Here’s a perfect example of unintended consequences: Laws that ban the texting while driving may actually increase the risk of wrecks, according to a data released Tuesday by the Highway Loss Data Institute.
At first, that seems utterly counterintuitive. Halfwits who text while driving are not only not paying attention to what’s going on around them, they sometimes can’t even keep their car in their own lane. So how is it that in HLDI research showed that crash rates rose in three out of four states after texting bans were implemented?
It seems the increased crash rates were due to drivers responding to the regulations by moving their phones lower down and out of sight when sending a text, the Cleveland Leader reported.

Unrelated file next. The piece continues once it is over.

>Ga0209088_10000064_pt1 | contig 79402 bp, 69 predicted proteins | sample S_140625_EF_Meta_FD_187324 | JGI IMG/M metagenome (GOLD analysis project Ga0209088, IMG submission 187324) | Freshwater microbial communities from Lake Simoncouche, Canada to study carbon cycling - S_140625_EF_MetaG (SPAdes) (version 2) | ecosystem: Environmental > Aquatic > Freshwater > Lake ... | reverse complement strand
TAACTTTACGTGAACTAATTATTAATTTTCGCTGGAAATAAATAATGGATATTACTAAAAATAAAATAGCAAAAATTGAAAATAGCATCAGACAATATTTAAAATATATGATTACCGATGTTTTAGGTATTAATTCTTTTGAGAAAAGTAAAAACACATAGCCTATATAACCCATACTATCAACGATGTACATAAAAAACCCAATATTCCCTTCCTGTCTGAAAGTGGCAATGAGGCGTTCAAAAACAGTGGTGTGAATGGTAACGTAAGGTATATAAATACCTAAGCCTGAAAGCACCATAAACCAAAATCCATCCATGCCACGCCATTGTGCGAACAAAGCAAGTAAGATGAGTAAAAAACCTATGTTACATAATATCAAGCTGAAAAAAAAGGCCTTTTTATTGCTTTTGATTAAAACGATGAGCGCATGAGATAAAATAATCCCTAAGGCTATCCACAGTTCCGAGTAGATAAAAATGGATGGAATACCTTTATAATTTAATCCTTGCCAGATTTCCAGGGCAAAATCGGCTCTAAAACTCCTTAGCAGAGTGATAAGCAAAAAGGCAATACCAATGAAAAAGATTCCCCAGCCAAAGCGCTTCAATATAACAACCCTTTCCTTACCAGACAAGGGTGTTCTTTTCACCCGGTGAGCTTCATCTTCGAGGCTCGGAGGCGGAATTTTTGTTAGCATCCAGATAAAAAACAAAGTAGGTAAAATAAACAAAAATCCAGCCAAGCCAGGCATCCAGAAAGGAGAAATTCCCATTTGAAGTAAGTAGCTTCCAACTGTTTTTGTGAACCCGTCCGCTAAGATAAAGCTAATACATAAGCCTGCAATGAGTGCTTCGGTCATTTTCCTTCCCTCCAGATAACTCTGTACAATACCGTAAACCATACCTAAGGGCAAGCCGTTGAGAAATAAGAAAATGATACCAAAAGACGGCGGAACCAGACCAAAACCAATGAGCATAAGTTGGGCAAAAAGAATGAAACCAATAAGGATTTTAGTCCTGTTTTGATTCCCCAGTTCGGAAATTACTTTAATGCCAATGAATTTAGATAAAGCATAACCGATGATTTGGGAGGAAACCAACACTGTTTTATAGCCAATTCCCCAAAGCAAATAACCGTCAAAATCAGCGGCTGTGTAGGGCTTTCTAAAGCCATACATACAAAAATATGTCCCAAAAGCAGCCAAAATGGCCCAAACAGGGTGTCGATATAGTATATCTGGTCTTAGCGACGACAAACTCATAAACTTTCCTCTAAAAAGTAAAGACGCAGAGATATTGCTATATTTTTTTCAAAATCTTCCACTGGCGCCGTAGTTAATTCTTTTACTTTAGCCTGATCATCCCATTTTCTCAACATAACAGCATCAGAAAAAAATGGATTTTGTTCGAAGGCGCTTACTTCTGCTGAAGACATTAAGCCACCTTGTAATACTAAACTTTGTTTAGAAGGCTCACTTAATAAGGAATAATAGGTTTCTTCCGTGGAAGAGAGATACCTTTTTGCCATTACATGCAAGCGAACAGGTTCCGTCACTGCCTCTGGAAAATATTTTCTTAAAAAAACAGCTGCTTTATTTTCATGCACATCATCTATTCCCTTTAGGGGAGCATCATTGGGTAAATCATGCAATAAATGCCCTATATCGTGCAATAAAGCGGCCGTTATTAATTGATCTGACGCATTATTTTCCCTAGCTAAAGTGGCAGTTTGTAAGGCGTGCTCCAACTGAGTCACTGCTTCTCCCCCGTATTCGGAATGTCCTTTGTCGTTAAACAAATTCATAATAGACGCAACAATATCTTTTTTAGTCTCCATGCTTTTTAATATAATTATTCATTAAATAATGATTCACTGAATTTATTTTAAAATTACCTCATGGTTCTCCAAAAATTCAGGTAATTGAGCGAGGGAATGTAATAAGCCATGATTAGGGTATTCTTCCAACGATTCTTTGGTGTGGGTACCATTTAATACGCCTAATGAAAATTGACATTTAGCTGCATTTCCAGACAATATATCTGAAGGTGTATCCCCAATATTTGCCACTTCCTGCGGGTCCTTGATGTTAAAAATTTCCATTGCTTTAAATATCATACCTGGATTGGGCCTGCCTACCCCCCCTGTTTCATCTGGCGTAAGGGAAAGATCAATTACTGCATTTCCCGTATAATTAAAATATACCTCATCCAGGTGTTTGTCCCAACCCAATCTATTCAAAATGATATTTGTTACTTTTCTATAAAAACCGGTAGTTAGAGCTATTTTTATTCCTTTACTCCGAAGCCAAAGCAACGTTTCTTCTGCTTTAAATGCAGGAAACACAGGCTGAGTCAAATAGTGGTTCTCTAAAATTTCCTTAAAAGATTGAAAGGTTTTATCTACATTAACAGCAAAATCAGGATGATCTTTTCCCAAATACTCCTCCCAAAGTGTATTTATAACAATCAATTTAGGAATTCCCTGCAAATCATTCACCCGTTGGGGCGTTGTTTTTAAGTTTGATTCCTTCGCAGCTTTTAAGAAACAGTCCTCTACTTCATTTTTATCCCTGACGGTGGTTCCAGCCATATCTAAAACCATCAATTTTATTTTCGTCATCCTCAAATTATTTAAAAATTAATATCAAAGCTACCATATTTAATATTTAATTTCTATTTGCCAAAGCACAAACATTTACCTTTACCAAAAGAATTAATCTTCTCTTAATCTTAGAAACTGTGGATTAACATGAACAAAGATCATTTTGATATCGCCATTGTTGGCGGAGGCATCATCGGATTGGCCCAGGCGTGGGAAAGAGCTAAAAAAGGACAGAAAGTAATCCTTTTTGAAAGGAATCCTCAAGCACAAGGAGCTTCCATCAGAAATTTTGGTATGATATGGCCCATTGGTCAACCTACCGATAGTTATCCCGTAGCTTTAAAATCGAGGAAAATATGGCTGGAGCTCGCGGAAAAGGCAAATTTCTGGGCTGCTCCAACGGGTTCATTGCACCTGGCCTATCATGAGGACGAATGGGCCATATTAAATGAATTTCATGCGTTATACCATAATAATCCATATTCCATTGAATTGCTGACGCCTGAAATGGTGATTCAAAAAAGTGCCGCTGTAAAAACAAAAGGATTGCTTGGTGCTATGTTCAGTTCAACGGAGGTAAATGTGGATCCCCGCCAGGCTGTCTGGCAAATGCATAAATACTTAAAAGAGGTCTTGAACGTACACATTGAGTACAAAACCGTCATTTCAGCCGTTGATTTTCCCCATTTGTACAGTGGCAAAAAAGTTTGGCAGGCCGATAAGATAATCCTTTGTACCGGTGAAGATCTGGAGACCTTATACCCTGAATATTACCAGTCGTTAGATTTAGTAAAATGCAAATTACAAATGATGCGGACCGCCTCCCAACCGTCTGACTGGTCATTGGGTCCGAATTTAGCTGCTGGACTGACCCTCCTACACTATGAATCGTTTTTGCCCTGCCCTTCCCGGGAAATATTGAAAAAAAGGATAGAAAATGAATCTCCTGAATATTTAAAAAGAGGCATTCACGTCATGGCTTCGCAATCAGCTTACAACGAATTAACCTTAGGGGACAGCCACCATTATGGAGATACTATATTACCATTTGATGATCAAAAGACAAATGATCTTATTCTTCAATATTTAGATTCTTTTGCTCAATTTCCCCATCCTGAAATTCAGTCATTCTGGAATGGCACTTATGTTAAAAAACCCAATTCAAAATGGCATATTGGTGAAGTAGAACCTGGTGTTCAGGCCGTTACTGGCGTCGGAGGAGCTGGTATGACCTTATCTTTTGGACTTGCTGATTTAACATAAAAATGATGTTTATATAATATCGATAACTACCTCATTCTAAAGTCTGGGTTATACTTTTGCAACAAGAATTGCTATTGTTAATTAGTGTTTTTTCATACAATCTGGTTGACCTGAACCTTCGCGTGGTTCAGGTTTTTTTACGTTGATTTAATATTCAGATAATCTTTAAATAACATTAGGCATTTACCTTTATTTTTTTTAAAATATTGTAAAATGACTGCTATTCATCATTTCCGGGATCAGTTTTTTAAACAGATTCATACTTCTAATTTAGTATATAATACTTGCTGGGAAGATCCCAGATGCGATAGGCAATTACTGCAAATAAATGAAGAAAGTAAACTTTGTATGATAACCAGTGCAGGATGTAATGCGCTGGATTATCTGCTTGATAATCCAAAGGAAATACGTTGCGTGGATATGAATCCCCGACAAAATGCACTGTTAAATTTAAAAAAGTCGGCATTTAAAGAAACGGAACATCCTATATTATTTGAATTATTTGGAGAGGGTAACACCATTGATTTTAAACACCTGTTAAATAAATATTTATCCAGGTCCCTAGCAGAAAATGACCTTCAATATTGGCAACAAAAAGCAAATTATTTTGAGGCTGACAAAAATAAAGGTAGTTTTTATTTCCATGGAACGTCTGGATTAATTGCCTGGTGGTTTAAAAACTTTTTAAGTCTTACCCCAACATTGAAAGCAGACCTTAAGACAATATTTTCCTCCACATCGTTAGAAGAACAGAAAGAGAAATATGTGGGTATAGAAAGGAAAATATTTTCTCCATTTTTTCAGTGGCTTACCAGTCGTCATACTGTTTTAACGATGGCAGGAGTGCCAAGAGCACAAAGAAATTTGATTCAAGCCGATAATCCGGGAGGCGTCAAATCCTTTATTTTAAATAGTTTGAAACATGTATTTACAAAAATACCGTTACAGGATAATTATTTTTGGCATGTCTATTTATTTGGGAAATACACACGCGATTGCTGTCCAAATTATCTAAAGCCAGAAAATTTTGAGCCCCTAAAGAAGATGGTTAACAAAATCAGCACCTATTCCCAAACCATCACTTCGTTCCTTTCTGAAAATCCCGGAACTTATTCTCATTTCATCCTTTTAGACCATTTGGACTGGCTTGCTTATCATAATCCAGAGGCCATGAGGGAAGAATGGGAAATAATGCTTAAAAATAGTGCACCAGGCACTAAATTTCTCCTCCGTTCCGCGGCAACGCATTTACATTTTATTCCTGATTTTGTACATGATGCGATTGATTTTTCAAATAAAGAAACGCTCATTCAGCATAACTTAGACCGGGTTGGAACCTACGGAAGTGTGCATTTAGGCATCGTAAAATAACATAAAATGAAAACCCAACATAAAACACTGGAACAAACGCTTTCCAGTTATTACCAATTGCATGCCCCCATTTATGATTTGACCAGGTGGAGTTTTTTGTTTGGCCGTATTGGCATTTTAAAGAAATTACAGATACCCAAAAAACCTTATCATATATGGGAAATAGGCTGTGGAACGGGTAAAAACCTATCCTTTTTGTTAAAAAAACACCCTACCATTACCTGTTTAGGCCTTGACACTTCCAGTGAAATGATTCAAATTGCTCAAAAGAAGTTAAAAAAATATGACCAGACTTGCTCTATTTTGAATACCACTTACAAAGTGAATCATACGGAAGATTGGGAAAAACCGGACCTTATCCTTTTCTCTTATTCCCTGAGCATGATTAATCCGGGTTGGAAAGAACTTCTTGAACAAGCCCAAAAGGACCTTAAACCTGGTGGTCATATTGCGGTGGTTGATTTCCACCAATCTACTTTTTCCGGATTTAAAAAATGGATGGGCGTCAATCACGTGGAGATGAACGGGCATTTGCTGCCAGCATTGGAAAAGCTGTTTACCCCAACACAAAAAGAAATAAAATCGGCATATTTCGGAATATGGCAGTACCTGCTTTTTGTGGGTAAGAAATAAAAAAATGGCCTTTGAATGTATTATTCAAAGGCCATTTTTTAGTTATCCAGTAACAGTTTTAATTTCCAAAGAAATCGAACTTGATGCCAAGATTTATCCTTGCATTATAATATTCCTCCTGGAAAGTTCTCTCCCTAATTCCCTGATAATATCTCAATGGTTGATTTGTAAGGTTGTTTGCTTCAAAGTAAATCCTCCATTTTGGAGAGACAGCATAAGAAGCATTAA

This increases the risk of a crash because the driver’s eyes are diverted further from the road and for a longer, said Adrian Lund, president of HLDI and the Insurance Institute for Highway Safety.
Thirty states and the District of Columbia have banned texting while driving. South Carolina does not have a law on its book banning texting while driving but lawmakers in Columbia have said they will try to get such a law on the books by next year.
(Hat tip: Cafe Hayek)